White House aide directed FBI domestic spying program against political opponents
How will I explain this to my children?
An article in today’s Wall Street Journal takes us back to the Lyndon Johnson era when some familiar faces were conducting political intelligence work with the FBI. Here’s a few of the examples:
Only a few weeks before the 1964 election, a powerful presidential assistant, Walter Jenkins, was arrested in a men’s room in Washington. Evidently, the president was concerned that Barry Goldwater would use that against him in the election. Another assistant, Bill Moyers, was tasked to direct Hoover to do an investigation of Goldwater’s staff to find similar evidence of homosexual activity. Mr. Moyers’ memo to the FBI was in one of the files.
When the press reported this, I received a call in my office from Mr. Moyers. Several of my assistants were with me. He was outraged; he claimed that this was another example of the Bureau salting its files with phony CIA memos. I was taken aback. I offered to conduct an investigation, which if his contention was correct, would lead me to publicly exonerate him. There was a pause on the line and then he said, “I was very young. How will I explain this to my children?” And then he rang off. I thought to myself that a number of the Watergate figures, some of whom the department was prosecuting, were very young, too.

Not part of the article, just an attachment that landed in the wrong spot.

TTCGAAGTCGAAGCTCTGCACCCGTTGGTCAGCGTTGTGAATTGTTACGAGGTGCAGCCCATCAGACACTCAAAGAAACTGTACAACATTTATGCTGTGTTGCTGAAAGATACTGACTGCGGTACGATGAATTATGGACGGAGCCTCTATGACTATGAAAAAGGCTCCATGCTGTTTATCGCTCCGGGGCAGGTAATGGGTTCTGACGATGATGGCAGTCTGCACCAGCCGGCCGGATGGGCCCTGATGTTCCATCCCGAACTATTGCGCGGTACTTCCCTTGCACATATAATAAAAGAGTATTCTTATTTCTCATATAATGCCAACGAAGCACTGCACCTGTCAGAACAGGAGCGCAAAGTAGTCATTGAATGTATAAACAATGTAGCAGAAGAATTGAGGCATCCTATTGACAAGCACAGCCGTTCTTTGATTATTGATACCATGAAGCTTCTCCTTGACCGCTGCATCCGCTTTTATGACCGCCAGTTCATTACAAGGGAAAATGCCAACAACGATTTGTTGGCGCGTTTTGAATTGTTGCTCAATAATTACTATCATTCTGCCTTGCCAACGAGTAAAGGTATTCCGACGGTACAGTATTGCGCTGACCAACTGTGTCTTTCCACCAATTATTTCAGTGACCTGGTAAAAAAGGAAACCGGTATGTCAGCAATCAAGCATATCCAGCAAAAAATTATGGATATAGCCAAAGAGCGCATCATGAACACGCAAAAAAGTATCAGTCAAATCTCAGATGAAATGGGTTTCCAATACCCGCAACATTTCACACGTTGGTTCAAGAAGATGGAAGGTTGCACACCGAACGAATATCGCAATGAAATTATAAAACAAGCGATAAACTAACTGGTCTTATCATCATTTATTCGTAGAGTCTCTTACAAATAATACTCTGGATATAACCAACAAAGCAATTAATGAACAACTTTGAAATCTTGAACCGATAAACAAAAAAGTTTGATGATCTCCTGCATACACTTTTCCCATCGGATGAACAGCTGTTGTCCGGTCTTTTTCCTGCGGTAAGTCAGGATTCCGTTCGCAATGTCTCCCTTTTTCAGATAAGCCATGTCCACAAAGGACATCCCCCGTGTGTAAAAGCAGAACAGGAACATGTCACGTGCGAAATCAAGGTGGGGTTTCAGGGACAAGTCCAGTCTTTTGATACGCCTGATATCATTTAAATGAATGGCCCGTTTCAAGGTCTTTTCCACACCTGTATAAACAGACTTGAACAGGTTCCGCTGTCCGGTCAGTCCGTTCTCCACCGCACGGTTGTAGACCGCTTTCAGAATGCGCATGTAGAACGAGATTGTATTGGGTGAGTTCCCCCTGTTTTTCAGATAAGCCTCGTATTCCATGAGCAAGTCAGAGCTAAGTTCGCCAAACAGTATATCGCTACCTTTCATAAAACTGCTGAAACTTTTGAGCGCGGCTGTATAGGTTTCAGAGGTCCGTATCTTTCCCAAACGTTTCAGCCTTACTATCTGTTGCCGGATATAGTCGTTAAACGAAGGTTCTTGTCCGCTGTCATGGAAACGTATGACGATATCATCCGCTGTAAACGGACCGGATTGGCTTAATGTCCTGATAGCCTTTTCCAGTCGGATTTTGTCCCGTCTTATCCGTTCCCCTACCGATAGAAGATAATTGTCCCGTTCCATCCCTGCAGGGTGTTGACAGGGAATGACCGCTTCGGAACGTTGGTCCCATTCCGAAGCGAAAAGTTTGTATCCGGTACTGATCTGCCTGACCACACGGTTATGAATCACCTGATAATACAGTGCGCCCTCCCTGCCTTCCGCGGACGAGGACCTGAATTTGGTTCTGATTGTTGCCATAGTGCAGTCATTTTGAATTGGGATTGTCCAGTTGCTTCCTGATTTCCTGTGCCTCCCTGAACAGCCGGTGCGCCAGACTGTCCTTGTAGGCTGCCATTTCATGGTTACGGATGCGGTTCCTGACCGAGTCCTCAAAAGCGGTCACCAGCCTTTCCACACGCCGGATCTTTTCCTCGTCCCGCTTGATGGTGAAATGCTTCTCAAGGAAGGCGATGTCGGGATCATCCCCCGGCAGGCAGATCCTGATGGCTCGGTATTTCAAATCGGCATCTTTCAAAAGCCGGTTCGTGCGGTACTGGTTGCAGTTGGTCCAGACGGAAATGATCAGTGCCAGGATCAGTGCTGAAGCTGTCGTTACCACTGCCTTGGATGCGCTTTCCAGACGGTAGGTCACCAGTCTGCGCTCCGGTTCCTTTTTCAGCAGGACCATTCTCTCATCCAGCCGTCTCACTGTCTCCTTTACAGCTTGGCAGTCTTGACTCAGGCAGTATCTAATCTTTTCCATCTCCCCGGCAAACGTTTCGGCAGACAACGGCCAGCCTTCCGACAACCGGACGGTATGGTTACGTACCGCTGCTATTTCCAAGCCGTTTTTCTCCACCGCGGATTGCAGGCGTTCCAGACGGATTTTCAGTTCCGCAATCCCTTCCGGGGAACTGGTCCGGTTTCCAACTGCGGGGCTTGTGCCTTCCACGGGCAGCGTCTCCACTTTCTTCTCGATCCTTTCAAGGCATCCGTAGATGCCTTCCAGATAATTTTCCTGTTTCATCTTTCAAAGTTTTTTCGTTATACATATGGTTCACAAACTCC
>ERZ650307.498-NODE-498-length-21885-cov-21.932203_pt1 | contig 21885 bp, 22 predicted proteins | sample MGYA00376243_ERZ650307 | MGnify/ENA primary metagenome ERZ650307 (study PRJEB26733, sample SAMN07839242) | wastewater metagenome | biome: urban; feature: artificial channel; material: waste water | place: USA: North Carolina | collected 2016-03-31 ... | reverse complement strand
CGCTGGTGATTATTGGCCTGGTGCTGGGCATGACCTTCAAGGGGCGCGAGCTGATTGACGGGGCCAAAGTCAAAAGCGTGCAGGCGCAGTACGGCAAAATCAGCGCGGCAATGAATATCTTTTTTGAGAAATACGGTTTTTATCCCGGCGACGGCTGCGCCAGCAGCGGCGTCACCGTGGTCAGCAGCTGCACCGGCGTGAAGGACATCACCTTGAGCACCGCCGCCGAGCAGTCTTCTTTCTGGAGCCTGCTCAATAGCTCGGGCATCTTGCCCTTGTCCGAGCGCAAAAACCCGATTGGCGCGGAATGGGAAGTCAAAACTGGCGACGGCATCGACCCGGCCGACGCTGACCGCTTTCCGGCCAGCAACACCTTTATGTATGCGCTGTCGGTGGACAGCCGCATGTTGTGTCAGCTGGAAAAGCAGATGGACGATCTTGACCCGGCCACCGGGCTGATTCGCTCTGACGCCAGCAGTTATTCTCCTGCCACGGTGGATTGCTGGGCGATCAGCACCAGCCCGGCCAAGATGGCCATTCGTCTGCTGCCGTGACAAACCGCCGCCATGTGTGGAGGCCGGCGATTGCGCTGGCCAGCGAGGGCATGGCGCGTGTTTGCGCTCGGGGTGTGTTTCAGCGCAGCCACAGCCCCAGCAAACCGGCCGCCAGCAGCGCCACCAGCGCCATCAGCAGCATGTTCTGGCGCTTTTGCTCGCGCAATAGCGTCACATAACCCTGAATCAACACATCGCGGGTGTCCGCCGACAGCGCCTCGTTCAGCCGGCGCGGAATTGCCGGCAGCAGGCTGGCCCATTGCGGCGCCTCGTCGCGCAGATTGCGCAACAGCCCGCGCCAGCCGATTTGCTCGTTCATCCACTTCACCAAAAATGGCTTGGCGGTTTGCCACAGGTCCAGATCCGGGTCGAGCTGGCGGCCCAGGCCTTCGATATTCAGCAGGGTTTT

It was not only Republicans that Johnson targeted with the FBI. He must have been obsessed with the Kennedy political threat because he used the bureau to determine whether officials in his administration were too close to Robert Kennedy after Kennedy left the administration. Ironically, one of his White House assistants, whom he inherited from JFK and was a particular subject of this sort of surveillance, is now married to LBJ’s biographer. I refer to Richard Goodwin, the husband of Doris Kearns Goodwin.
Some of Johnson’s suspicions of the Kennedys were rather amusing. He became convinced that the Washington Star was secretly owned by the Kennedy family and that is why he received less favorable coverage from the Star than from the Post. He insisted that Hoover unearth those connections. Hoover plaintively tried to explain that the Star was owned by the Kauffmann family and that they were Republicans.
Silberman suggests that it was Johnson’s relationship with Hoover that may have been (in part) the genesis of the “White House Plumbers” and Watergate:
Hoover’s shenanigans may well be the genesis of Watergate. I noted in the files that he had an early private meeting with the new President Nixon. I surmised that he must have let Nixon know something of what he had done for prior presidents; it would have been too dangerous not to. I further suspect that Nixon, whose ethical standards were quite relative, would have concluded he should have the same services that were available to his predecessors. But he didn’t trust Hoover totally, so he set up his own political intelligence gathering network outside the FBI–the plumbers. During Watergate, Nixon would occasionally mutter that prior presidents were culpable of secret political intelligence investigations. He even suggested that the Justice Department should substantiate that claim. We ignored him, but I am sure he would have seized on the Post’s revelations of the secret files–if they had appeared earlier.
(ht: John McAdams)